Imagine how this reversal of Israel’s fortunes will be accepted to the nations when authority has been restored to the people of Israel. When Babylon was given authority over the earth 2500 years ago, the Jews rebelled because they did not want to submit to a foreign power. But YHWH’s word was sure “You, O king (Nebuchadnezzar) are the king of kings. The God of heaven has given you dominion and power and might and glory; in your hands he has placed mankind and the beasts of the field and the birds of the air. Wherever they live, he has made you ruler over them all. You are that head of gold” (Dan 2:37-38). The Kingdoms of the Gentiles have had their day in the sun. But a time is coming when they will become the tail and the repentant saints of the Most High will their role as head of the nations; and their Kingdom will never be given to another people.
This will be a time of monumental change and many hearts are unprepared for it. Notice the attitude of the first hour worker in the parable, especially in light of the prophecies of Daniel. The scriptures indicates that authority to rule will be removed from all nations and given to the people of Israel. “The other beasts had been stripped of their authority, but were allowed to live for a period of time” (Dan 7:12). These Kingdom’s will rebel against the word of YHWH and form themselves into a strange coalition; an aggregate structure composed of the four beasts/four metals which are typified by the name “Babylon the great.” If we consider Daniel’s prophecies in the light of Christ’s parable of the vineyard, we can see that the first hour worker (Babylon) will incite the other three work parties to become disgruntled with the 11th hour workers (the People of Israel).
But the God of Israel says this to the nations: “Take your pay and go. I want to give the man (Israel) who was hired last the same as I gave you ( Babylon). Don't I have the right to do what I want with my own money? Or are you envious because I am generous?' "So the last will be first, and the first will be last." (Matthew 20:14-16) When this final Kingdom appears upon the earth, will you be incited to envy because the religious people you favor may not be the head of it? Apparently this will be the case since Yeshua’s parable is in direct reference to the Kingdom of Heaven. In Yeshua's words, many will be called, but few will be chosen. Called to what? (to enter the Kingdom of Heaven). Who are the few who are chosen? They are the elect among the children of Israel who are chosen to lead the Kingdom.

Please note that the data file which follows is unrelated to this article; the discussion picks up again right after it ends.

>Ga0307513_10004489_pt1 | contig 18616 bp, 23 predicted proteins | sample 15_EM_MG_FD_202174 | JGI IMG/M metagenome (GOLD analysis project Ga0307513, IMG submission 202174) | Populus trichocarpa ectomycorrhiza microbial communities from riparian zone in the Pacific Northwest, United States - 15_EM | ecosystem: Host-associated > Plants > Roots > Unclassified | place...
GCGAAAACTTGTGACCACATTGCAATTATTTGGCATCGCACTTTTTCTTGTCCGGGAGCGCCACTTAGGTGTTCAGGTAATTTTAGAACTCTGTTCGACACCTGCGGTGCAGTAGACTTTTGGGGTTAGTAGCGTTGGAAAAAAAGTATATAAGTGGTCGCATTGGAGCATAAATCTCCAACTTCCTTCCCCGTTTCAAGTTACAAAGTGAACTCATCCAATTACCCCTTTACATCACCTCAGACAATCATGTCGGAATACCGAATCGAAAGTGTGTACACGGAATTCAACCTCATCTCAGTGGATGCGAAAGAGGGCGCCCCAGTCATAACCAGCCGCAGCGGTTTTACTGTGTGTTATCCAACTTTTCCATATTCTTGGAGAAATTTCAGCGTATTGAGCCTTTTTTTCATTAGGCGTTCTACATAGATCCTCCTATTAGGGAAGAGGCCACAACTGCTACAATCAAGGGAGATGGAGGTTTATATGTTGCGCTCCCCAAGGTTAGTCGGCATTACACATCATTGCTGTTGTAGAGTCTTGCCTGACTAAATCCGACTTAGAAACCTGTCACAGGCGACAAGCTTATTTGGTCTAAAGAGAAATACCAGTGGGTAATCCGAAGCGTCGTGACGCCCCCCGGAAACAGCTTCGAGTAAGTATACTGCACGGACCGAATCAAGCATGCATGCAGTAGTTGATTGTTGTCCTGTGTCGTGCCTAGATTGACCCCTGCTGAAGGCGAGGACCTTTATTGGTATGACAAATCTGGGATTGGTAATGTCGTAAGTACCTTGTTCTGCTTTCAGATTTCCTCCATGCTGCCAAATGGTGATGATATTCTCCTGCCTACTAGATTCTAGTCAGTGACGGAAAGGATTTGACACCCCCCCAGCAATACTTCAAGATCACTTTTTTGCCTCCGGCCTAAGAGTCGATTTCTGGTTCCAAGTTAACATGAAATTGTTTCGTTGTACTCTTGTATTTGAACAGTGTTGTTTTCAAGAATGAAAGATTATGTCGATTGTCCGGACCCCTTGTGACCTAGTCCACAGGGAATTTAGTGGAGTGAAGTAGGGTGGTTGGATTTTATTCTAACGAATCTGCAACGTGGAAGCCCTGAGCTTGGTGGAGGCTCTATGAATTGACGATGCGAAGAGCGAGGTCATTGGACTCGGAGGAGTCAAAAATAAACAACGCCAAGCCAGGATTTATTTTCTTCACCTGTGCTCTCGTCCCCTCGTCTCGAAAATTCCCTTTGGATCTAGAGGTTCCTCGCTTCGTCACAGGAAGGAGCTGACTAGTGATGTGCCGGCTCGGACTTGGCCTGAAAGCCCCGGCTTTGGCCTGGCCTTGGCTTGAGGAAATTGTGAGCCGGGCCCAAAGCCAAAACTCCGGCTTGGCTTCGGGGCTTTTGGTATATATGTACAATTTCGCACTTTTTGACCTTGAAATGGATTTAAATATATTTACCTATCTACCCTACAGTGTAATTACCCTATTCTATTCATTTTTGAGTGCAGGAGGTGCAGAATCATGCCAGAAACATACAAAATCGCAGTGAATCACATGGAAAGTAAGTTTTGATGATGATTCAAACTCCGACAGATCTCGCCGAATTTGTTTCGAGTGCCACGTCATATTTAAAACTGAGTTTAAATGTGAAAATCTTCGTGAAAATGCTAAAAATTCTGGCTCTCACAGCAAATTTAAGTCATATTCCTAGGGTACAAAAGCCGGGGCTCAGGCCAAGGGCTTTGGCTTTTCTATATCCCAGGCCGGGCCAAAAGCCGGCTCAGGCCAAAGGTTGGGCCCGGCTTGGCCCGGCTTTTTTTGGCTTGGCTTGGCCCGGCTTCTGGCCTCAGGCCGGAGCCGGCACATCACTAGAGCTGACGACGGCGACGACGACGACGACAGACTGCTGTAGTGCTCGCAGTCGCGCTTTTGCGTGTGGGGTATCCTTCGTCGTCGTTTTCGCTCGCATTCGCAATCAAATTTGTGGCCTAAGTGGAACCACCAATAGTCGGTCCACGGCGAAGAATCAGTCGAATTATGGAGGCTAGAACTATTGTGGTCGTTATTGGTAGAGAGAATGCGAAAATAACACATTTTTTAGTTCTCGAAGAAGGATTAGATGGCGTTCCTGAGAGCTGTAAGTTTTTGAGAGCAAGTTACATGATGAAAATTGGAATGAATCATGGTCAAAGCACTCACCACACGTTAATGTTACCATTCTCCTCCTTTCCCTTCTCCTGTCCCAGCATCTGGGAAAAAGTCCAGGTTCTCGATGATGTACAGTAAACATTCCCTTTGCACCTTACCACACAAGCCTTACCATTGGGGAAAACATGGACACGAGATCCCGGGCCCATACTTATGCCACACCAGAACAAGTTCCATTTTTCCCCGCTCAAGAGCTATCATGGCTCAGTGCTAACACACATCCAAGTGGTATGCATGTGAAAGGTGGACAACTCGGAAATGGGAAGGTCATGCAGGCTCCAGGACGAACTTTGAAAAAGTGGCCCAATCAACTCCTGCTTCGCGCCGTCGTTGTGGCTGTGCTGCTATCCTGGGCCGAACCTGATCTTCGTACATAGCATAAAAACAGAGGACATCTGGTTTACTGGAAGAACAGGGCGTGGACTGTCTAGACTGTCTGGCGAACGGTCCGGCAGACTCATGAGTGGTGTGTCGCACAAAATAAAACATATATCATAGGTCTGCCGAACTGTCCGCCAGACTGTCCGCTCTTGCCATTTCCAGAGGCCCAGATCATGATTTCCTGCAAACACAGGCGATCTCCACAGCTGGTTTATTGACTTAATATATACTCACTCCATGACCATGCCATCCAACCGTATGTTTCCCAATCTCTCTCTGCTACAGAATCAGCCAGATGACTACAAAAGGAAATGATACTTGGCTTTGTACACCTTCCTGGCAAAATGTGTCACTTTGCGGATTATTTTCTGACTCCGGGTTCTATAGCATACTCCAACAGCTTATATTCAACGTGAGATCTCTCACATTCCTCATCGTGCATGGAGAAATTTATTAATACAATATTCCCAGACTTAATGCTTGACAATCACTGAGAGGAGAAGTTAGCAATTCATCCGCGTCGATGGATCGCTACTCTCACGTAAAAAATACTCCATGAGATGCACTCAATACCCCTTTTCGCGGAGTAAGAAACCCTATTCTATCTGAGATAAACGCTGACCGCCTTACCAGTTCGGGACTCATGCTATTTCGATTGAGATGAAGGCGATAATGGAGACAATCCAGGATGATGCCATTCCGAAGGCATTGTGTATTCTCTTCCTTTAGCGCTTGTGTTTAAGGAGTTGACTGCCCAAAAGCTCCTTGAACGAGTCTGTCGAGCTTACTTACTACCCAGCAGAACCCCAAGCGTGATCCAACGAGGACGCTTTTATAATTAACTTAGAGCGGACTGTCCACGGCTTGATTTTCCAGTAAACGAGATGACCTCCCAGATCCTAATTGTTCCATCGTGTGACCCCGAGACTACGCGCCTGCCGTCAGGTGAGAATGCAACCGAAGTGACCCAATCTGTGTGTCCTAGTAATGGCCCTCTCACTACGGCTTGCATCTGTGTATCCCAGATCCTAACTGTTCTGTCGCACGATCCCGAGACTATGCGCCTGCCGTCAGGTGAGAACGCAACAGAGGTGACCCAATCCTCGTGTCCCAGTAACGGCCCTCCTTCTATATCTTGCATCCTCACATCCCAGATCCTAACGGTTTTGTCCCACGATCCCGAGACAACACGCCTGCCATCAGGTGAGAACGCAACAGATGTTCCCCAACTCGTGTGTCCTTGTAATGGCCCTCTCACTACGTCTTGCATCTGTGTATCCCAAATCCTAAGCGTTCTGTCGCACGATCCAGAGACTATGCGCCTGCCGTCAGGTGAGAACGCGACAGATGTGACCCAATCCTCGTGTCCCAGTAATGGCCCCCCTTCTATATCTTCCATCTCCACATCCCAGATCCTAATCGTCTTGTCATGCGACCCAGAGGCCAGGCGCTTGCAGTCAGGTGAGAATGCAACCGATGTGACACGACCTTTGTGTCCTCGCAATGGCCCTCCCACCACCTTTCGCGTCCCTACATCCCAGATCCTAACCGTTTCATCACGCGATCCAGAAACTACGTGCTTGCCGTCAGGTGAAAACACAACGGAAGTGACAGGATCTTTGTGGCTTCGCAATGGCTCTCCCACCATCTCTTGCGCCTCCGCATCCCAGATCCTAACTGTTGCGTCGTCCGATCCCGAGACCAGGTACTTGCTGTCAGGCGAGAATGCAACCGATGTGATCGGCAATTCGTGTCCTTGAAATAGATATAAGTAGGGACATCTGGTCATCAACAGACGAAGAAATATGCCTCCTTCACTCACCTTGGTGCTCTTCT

So was this parable about the extension of grace to the erring sinner? I would say absolutely yes! Grace has been extended to the people of Israel who have been so long forgotten by their God and discounted as relevant by the majority of the Christian church. Many have not given consideration to the idea that all nations will submit to the faith as proscribed by the "chosen people" of the Most High. For those who believe the people of Judah have no relationship to the Kingdom of God ought to consider this unfulfilled prophecy: "YHWH will save the dwellings of Judah first, so that the honor of the house of David and of Jerusalem's inhabitants may not be greater than that of Judah” (Zechariah 12:7). In order for the Jews in this prophecy to be first, they must have been the last. In other words, these along with the other tribes of Israel are the 11th hour workers.
The Parable of the vineyard workers is among the lengthiest and the most complex of Christ’s illustrations. Throughout the course of the past year I have sat through two diverse presentations about the parable of the vineyard workers with two widely different interpretations. I am certainly familiar with the parable but I had not given this parable much serious consideration to anything but its surface meaning, So I thought it would be important at this venture to do some serious investigation as it relates to the coming of the Kingdom of God. I also wanted to see how many other interpretations outside of the ones I had recently heard are being taught in the church. In fact, it would be advantageous if you (the reader) opened up your Bible to Matthew 20:1-16, and read the parable for yourself. Prayerfully seek the spirit of YHWH before considering my comments.
Here is my simple encapsulation of the parable: Five sets of vineyard workers are hired at five different points of a twelve hour work day. As the owner compensates the workers at the days end, a complaint is leveraged by those who persevered throughout the heat of a twelve hour long day.